Manitoba students elect 2015-16 executive

UMSU members participate in CFS-MB Annual General Meeting, despite past disputes

CFSGraphic by Bram Keast

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The Canadian Federation of Students-Manitoba (CFS-MB) recently hosted their annual general meeting (AGM) at the Université de St-Boniface, with a large delegation of University of Manitoba Students’ Union (UMSU) members in attendance despite past disputes between the two organizations.

In total, at least 17 UMSU members were present at the Apr. 26 meeting, including two UMSU executives and several students from the University of Manitoba Student Action Network – a group founded with support from CFS-MB that has been active in the ongoing ‘Stop the Cuts’ campaign on the U of M campus.

In the afternoon, CFS-MB elected a new executive for the 2015-16 year. Michael Barkman, a University of Winnipeg student, was elected as chairperson and Mitchell van Ineveld, the executive’s only returning member, was re-elected as deputy chairperson.

Ben Bawdon, Niall Harney, and Alex Paterson ran for treasurer – the executive’s only challenged position – with Harney, a U of M student, winning the position.

Two other U of M students, Jaron Moen Gun Hart and Muhammad Jazim, were also elected as Aboriginal commissioner and international students’ commissioner, respectively.

With Astitwa Thapa (the Local 103 representative and UMSU’s vice-president external), Harney, Hart, and Jazim serving on the executive, UMSU now holds four of the 14 seats on the CFS-MB executive – second only to the University of Winnipeg Students’ Association (UWSA), which holds five.

Filling out the rest of the elected executive positions were women’s commissioner Laura Garinger, racialized commissioner Alexa Joy Potashnik, LGBTTQ* commissioner Eric Friesen, and francophone commissioner Beydi Traoré.

Additionally, each member local has since appointed a representative to serve on the executive. These include Thapa, UWSA vice-president external affairs Kevin Settee, Brandon University Students’ Union president Aaron Thompson, and Association Etudiante de l’Université de St.-Boniface vice-president Brenda Arlène Arakaza. The University of Manitoba Graduate Students’ Association, which still disputes their membership in CFS, didn’t send any delegates to the meeting and have not appointed anyone to represent them on the executive.

Barkman said he was happy to see the number of UMSU members who came to the meeting.

“It is always positive to see increases in student representation at the AGM. Conversations were positive and productive between CFS-MB, UMSU, and members from other locals in Winnipeg and Brandon, and we are looking forward to the year ahead working with all member locals,” he said.

“The CFS-MB AGM was an incredible day, with excellent and engaged conversation from students across Manitoba. We were very pleased with the increase in engagement from international students and students from all member locals throughout the province. There was also a heartening increase in non-executive student engagement.”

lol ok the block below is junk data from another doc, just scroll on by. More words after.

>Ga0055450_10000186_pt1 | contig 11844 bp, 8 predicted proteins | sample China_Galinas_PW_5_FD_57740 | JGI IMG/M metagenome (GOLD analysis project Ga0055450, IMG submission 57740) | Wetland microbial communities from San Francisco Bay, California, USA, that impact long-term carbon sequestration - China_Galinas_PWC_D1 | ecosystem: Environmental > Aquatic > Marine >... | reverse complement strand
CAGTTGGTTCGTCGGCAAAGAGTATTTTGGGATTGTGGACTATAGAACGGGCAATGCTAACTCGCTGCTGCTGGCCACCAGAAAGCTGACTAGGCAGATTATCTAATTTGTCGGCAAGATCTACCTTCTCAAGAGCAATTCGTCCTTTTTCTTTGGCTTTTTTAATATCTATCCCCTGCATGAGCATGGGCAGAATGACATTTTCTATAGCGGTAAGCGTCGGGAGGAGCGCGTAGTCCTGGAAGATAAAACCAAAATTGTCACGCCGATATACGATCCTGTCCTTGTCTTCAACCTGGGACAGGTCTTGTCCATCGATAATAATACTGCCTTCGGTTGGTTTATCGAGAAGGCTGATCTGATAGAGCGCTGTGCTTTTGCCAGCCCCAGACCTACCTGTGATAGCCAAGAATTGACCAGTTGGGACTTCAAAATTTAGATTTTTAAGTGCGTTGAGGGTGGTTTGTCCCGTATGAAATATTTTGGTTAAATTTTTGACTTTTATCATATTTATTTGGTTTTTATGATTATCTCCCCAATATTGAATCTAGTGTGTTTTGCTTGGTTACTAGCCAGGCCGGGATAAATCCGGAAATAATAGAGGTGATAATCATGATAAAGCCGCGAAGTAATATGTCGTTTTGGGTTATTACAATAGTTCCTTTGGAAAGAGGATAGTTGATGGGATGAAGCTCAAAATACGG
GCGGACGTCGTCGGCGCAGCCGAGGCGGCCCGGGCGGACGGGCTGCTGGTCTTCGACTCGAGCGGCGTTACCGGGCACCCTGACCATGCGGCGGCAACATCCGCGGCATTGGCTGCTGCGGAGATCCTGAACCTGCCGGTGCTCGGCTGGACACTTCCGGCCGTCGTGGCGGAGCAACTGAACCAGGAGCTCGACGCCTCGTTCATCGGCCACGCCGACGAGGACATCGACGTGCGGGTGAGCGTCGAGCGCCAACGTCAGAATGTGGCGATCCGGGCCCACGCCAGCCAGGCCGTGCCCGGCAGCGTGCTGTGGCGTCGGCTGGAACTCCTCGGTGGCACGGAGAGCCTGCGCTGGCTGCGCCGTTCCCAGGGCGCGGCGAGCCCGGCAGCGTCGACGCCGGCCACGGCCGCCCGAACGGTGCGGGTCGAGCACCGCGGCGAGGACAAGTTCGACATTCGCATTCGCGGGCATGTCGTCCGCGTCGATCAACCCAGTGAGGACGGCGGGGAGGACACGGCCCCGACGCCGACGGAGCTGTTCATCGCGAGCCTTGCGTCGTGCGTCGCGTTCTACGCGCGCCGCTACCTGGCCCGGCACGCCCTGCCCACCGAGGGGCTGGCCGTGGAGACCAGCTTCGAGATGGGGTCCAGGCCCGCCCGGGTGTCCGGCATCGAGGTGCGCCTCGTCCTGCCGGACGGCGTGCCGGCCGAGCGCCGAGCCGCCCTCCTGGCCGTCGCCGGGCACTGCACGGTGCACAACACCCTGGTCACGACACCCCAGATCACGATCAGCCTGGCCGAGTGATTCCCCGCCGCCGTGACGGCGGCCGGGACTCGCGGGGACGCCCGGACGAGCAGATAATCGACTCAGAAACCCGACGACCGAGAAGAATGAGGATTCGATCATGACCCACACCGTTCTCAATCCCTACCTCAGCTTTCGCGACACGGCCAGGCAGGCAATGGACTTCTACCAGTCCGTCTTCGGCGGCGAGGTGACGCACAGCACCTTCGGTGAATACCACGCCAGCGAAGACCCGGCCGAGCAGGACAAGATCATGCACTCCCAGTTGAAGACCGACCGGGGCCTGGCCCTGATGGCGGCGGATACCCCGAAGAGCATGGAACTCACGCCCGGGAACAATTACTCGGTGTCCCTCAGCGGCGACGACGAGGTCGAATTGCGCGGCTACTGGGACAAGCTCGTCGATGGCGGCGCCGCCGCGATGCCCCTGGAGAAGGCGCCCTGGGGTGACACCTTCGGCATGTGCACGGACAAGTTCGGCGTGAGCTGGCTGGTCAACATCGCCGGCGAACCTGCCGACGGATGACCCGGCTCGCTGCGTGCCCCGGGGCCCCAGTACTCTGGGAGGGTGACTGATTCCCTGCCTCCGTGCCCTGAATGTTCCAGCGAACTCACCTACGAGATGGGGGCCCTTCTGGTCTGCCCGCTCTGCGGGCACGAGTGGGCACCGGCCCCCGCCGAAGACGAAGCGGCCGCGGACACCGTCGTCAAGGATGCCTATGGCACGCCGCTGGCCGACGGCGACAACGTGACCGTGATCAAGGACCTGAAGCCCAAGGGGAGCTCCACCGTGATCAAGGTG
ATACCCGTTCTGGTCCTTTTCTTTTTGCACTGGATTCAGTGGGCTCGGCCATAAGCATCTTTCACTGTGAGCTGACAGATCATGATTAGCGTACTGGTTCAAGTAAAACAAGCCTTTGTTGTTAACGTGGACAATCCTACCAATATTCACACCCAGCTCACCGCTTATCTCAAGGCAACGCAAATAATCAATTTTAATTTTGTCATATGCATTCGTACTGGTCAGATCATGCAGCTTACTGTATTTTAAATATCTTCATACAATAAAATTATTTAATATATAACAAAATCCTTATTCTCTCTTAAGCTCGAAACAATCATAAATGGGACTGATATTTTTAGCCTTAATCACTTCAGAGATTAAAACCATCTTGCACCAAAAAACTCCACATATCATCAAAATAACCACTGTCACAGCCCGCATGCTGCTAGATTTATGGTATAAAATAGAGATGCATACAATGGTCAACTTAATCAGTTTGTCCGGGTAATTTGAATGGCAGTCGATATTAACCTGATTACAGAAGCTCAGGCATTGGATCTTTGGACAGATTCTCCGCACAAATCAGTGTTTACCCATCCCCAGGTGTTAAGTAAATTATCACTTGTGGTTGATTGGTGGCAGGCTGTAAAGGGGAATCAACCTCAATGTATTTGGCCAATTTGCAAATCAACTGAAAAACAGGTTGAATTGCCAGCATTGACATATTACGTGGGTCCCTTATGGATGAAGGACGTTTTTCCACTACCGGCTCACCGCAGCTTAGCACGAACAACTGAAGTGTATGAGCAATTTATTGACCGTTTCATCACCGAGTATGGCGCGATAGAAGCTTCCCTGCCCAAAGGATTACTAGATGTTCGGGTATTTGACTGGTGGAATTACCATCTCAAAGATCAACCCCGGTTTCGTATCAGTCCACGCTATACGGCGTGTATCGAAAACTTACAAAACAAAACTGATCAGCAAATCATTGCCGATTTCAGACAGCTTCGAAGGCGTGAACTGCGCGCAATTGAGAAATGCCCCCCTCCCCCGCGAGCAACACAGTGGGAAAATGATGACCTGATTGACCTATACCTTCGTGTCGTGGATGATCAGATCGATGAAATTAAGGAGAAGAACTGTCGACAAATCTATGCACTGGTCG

New direction

The meeting marked a change in relations between UMSU and CFS-MB, which have been strained over the past two years – dating back to Al Turnbull’s defeat of incumbent president Bilan Arte in the 2013 UMSU election, and Arte’s subsequent election as chairperson of CFS-MB, then national deputy chairperson of the Canadian Federation of Students (CFS).

Last year’s sole UMSU representative on the CFS-MB executive was Christian Pierce, who held the seat as part of his responsibilities as UMSU vice-president external.

Pierce did not attend meetings of the CFS-MB executive in the 2014-15 academic year. His absence was defended by former UMSU president Al Turnbull as a response to ongoing disputes between UMSU and the national branch of CFS over control of their website domain and other issues.

However, former CFS-MB chairperson Zach Fleisher suggested in January that the absence of a representative from UMSU weakened the member local’s ability to raise issues through the organization’s formal channels.

Outstanding fees

The issue of UMSU’s outstanding fees to CFS, now amounting to roughly $640,000 after two years of non-remittance, was raised by delegates during the AGM’s budget session – during which Fleisher explained some cuts CFS-MB had made in the past year to cope with the missing funds.

Barkman has denied that the fees caused any tension at the meeting.

“The relationship between CFS-MB and UMSU is only strengthening by the day, and the AGM was critical for creating strong connections between students from around the province,” he said.

Although Barkman acknowledged that the fees had yet to be paid, he refused to provide any further details related to the unremitted fees, only saying that CFS-MB was “optimistic about seeing positive change in the future.”

“Conversations are continuing, and I’m looking forward to building and strengthening the relationship between CFS-MB and UMSU over the next year,” Barkman said.

Thapa explained that the outstanding fees had not been paid as a result of disagreement over the amount owing.
“CFS’s calculation of fees owing does not match up with what our financial department has advised that the correct balance is,” he said.

Thapa added that UMSU was still in discussions with CFS related to the fees.